The employees table is primarily fed by the LDAP synchronization but you can actually manually add employees. This is all due to the fact that the database respective application did grow throughout time. It started of with a manual table that then was fed by a simple user-synchronization and finally a complete LDAP change reporting was implemented. Please keep that in mind when looking in to it.

Further can you engage a script that allows you to add employees to your Active Directory from the database. You then only wait for the next synchronization and the employee will show up in the list. You find an example script for this further down on this page.

In any case, employees are used for workstations, software, phone DIDs and within the rights matrix. All those relations including LDAP Groups and even previous workstations etc. can be viewed and directly accessed from here. Additionally you can see detailed LDAP values, as they where last seen by the database.

Manual employee entries are possible and might help to compensate for some special purposes, while you in general and most cases should just rely on the LDAP synchronization process and the table being fed by LDAP / Active Directory.

Additionally it allows you to actually see if the entry comes from LDAP or if it was manually created using the synchronized / Sync column. If it was synchronized, you further have a LDAP last seen column that indicates if the user was actually deleted in your Active Directory.

Even further is there a column # Wkst. that will show you how many workstations are assigned to the employee.

All of this information is useful to filter e.g. for all deleted users that have one or more workstation assigned, to accomplish this do the following:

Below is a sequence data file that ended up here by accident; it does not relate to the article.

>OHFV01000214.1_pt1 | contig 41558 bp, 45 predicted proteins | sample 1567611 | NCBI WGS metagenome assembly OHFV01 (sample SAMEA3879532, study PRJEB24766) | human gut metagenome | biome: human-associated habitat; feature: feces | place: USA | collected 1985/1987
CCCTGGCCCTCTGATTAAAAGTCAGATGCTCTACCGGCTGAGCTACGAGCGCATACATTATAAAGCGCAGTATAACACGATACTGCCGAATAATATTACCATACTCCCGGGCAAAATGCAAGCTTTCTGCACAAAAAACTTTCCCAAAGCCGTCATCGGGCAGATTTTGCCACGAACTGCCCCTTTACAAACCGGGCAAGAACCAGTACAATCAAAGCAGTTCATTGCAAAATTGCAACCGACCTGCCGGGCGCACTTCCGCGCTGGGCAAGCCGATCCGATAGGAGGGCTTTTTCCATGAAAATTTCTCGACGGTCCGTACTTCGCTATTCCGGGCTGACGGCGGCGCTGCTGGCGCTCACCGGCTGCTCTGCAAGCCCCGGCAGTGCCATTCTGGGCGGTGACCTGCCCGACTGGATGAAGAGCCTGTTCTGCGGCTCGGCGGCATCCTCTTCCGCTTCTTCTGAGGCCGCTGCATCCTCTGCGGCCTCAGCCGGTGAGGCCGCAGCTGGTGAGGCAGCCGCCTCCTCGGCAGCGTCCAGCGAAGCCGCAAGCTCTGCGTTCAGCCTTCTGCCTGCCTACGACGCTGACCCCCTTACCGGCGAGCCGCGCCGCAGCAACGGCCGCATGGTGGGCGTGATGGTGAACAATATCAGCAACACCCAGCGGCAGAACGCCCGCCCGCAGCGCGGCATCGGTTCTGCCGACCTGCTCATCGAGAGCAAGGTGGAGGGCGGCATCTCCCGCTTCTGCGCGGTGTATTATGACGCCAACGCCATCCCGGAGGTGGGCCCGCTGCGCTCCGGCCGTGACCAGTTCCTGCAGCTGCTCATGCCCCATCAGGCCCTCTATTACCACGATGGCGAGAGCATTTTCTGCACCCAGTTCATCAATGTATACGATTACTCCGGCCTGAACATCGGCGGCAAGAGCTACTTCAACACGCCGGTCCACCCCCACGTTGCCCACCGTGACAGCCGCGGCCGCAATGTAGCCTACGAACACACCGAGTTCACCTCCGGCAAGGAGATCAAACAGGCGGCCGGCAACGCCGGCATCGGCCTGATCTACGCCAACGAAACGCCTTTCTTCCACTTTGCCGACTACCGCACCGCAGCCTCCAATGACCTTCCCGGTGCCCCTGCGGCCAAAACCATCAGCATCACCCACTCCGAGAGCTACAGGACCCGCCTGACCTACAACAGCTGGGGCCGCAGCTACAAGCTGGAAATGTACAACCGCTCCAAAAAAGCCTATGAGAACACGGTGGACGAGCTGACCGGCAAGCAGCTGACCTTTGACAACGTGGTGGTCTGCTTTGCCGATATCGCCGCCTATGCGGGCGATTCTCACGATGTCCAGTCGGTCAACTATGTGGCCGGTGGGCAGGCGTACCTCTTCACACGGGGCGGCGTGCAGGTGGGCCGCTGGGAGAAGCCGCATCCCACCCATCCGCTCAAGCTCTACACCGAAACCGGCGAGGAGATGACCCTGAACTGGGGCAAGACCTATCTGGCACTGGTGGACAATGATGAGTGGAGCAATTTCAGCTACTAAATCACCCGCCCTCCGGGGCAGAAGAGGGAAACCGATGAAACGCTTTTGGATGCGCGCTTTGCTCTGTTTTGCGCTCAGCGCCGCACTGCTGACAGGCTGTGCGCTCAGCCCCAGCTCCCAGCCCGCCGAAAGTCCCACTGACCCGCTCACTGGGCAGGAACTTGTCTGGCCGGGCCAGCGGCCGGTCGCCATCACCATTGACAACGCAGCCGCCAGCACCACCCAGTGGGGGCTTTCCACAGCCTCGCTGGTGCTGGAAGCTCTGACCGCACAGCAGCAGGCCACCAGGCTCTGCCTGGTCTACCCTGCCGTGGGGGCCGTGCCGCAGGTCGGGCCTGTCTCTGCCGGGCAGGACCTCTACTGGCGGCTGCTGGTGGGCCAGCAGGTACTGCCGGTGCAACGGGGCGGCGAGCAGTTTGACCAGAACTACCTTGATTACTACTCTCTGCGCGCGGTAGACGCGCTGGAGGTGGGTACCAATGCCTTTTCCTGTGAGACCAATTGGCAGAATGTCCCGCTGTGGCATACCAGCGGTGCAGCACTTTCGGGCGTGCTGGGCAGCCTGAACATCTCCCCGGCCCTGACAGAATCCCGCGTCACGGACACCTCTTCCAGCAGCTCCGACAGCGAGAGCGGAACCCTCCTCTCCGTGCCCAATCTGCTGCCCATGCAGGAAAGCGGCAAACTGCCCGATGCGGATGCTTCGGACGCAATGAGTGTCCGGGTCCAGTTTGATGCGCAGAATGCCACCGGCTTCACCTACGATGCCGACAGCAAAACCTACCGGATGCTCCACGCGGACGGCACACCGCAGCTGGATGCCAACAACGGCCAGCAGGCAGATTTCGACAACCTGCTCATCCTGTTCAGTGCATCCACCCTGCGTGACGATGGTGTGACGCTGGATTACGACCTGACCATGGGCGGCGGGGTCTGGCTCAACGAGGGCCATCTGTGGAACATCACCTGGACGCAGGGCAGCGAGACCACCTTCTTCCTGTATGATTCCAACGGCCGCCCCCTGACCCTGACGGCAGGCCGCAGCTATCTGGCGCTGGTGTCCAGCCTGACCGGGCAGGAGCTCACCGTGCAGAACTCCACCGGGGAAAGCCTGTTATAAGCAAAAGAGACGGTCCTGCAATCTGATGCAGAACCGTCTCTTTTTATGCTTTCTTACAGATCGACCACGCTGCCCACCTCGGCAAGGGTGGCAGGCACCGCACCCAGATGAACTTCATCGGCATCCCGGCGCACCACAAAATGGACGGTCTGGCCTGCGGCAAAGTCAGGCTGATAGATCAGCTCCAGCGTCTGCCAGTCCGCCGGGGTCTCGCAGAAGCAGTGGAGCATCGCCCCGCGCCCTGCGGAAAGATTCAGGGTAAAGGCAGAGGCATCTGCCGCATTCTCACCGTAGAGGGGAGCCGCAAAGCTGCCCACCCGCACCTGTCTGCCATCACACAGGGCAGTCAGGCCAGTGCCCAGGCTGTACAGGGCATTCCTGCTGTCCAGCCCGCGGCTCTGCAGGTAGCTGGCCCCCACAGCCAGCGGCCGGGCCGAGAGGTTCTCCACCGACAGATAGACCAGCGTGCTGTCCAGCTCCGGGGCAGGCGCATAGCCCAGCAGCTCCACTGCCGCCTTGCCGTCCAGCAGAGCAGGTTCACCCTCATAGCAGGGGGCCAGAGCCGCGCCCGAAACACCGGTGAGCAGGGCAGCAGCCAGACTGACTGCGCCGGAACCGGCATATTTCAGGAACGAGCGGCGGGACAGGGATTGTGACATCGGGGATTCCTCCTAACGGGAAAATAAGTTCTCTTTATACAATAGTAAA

• LDAP last seen = >=7/18/2018
  • # Wkst. = >0

Setting those two filters would show you all deleted user accounts that still have workstations assigned in you database. You could implement similar counter columns for software, phones and the rights matrix by just changing the qryEmployees in SQL and adding the columns in Sys Columns in just a few minor steps.

Data field and reference overview

Most of the fields here aren’t editable because they are synchronized from Active Directory.

  • Employee Nr. (editable) and Employee Number (synchronized)
  • Full Name (editable)
  • Department (editable)
  • Status Notes (editable)
  • Software references (editable)
  • Checklists, Notes and Tags (editable)
  • References to the owner matrix, previous workstations and phones and what current workstations are assigned to this user
  • LDAP Attributes (synchronized)
    • Title, FirstName, MddleName, LastName
    • Username, SID
    • EMail
    • User Account Control
    • description, info
    • displayname, userPrincipalName, distinguishedName
    • department, departmentnumber
    • company, physicalDelivery, streetAddress, PostOffice, City, Street, postalCode, State, Country
    • manager
    • pager, facsimileTelphone, IPPhone, HomePhone, Mobile, Phone
    • PrimaryGroupID, LDAP Group membership
    • ProfilePaht, ScriptPath
    • HomeDrive, HomeDirectory
    • WhenCreated
    • proxyAddresses – aka. SMTP addresses
    • Disabled and userAccountControl (decimal)
    • RemovedDate – this will be set when the system detects the account was removed

Example Script for adding new employees

This PowerShell script can be executed directly from the employees view in the database. You need to define it in the SysConfig – only if defined the button will appear at all. This script is already rather complex and walks you through various options in order to create a new account. It sure depends on your configuration and needs – it remains an example and might need adjustments to your specific needs, besides the mandatory OU and Domain values that need to be configured right.